Moore and The Daily Telegraph: prepared for legal fight with Galloway
The Daily Telegraph is now sifting through a file of 1,000 documents its correspondent in Baghdad, David Blair, found in the Iraqi foreign ministry and which yielded him his scoop on MP George Galloway.
Editor Charles Moore has categorically denied to Press Gazette that Blair was led to the file in the burning and damaged building by a tip-off. Moore said: “Nobody tipped him off and nobody guided him. It was a classic piece of good, professional journalism.
“We had realised before the war that there would be files in offices that would be interesting and might show contacts with politicians. When our correspondents reached Baghdad, I asked the foreign editor to ask them to look out for such papers and files.”
Blair entered a scene of great chaos in the foreign ministry but with the help of his translator, it was not so difficult to identify the files marked Britain, Moore explained.
“So he walked away with them and, as well as getting his translator to translate them, he got another translator, unconnected with the first, to make sure there was no possibility of anyone misleading him.”
He wouldn’t have known at the time that the file contained the documents on Galloway which allege the Glasgow MP was accepting money from Saddam’s regime – at least £375,000 a year. These are allegations Galloway has strenuously denied and says he will sue the Telegraph.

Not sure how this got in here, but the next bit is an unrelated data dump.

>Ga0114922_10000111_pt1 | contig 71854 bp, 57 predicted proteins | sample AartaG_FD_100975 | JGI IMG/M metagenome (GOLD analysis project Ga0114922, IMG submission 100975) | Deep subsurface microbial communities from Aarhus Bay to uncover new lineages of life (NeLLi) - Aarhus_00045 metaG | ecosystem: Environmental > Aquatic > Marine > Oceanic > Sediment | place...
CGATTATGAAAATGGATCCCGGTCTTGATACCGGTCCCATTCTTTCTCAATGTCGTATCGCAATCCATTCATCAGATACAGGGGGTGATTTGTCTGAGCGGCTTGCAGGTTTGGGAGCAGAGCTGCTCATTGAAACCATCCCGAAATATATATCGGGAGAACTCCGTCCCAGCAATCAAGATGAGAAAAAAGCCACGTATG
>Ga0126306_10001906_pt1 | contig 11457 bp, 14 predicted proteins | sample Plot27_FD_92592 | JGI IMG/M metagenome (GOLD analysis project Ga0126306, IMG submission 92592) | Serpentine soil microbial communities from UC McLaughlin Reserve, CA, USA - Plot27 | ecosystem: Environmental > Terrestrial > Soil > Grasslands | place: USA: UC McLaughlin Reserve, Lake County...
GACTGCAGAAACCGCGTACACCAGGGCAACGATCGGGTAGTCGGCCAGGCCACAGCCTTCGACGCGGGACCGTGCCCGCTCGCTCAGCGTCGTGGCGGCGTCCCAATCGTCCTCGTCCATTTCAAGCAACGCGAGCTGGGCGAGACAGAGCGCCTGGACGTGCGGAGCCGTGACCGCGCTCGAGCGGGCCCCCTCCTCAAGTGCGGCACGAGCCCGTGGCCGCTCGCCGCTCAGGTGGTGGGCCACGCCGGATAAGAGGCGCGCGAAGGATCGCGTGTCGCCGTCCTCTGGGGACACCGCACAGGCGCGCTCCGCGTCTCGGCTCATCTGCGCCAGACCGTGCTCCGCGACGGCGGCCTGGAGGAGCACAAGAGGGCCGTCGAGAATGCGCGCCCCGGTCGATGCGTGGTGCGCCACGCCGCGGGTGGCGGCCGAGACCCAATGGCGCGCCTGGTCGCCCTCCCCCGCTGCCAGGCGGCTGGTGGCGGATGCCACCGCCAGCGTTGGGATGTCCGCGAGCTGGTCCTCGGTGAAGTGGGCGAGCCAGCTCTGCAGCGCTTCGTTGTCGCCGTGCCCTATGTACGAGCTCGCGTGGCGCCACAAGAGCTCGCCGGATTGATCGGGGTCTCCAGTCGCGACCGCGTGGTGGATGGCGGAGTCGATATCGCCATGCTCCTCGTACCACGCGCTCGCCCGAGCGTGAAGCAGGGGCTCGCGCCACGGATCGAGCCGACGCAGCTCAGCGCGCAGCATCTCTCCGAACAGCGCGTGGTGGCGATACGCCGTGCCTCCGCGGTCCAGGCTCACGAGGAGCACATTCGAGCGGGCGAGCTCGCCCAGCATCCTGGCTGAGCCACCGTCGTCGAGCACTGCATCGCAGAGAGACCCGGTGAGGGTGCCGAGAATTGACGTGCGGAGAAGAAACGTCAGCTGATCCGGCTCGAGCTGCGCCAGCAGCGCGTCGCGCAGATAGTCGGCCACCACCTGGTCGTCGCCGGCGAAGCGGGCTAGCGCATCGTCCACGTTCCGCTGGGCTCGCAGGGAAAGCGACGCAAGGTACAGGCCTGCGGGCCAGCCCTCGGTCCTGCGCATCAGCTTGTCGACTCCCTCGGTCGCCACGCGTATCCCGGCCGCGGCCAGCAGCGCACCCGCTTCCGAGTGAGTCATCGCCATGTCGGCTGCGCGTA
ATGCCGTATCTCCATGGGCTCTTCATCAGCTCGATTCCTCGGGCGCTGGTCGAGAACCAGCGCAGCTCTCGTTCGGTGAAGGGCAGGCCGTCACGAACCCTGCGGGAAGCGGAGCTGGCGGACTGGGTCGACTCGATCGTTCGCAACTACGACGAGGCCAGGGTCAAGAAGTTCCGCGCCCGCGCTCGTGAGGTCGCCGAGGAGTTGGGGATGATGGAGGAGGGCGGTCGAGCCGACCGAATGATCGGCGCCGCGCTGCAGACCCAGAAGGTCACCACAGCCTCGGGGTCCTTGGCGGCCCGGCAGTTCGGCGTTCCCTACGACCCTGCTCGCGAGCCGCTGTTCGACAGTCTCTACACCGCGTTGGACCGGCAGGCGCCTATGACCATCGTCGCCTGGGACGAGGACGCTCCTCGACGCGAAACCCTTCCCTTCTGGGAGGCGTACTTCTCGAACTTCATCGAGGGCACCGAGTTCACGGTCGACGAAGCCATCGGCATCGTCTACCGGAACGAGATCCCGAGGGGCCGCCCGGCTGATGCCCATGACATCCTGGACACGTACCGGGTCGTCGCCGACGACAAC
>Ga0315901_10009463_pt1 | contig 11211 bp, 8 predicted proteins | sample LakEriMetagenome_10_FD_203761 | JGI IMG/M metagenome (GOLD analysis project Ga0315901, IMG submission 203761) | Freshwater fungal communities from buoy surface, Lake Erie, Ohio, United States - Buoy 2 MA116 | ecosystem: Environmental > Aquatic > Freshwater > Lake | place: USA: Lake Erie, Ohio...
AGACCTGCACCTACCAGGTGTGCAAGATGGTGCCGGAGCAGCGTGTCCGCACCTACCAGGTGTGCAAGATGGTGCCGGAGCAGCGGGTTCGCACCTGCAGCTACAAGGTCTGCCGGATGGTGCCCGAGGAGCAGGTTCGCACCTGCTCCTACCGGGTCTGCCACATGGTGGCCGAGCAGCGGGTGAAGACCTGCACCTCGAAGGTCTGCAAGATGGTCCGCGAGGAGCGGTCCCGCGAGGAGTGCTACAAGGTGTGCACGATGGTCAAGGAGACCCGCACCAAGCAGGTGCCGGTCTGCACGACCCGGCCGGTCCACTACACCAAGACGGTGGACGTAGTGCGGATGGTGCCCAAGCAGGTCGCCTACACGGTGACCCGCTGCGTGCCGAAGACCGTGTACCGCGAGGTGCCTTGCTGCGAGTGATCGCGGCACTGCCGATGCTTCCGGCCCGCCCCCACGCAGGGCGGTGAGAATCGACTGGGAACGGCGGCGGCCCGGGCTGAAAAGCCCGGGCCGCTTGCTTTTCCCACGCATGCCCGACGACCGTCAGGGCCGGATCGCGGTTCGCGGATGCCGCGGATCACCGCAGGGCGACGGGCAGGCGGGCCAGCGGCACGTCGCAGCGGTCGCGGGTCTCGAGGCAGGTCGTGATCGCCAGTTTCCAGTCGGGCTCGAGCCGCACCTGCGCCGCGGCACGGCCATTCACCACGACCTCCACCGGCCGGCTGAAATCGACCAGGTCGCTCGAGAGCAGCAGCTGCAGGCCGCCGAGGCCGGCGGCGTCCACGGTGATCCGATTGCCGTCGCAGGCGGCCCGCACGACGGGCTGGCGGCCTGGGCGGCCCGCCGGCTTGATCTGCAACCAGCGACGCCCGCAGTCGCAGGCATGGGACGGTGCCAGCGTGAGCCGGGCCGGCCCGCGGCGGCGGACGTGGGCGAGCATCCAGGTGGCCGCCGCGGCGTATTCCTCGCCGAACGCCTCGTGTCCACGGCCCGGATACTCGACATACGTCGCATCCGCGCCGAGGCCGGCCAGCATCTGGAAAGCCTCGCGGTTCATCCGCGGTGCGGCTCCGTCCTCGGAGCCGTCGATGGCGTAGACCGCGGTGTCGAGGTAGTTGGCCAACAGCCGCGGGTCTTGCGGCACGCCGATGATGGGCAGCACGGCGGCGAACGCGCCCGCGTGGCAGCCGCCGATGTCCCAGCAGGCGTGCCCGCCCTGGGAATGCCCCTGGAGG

“It seems to me like good detective work, good journalistic nous,” said Moore of Blair’s find. “It certainly is luck but it was skill too, because he had the wit to go there and look hard.”
Moore believes the Telegraph’s case is helped by the fact that on Monday, the day it broke the Galloway story, it also ran stories about documents found on contacts between the Iraqi regime and a clergyman, with Lord Waverley and Edward Heath and the report of a meeting between Robin Cook and the Russian foreign minister.
Of those four stories, three had already been confirmed, said Moore.
“All these documents were in the same boxes [as the Galloway papers] and help to indicate that they are authentic,” Moore maintained.
As far as the Telegraph was concerned, this established a prima facie case for printing the allegations against Galloway in the public interest.
“It is not possible to know whether the Iraqi who wrote the original document that we printed is precise in every detail but our concern is the public interest in showing what we believe to be authentic documents of the Iraqi regime,” said Moore.
“It has been suggested that an intelligence service planted the documents as a forgery. If they had done, it would have been extraordinary behaviour because they could have had absolutely no guarantee that this forgery would be found. Nobody was controlling what was in the building so, if a British journalist hadn’t come along and found it, no one would have known of this great forgery.”
Moore confirmed that the Telegraph had received a preliminary letter from Galloway’s solicitors, Davenport Lyons, denying the allegations and wanting sight of the documents.
The paper was prepared to enter a legal fight, he added.
By Jean Morgan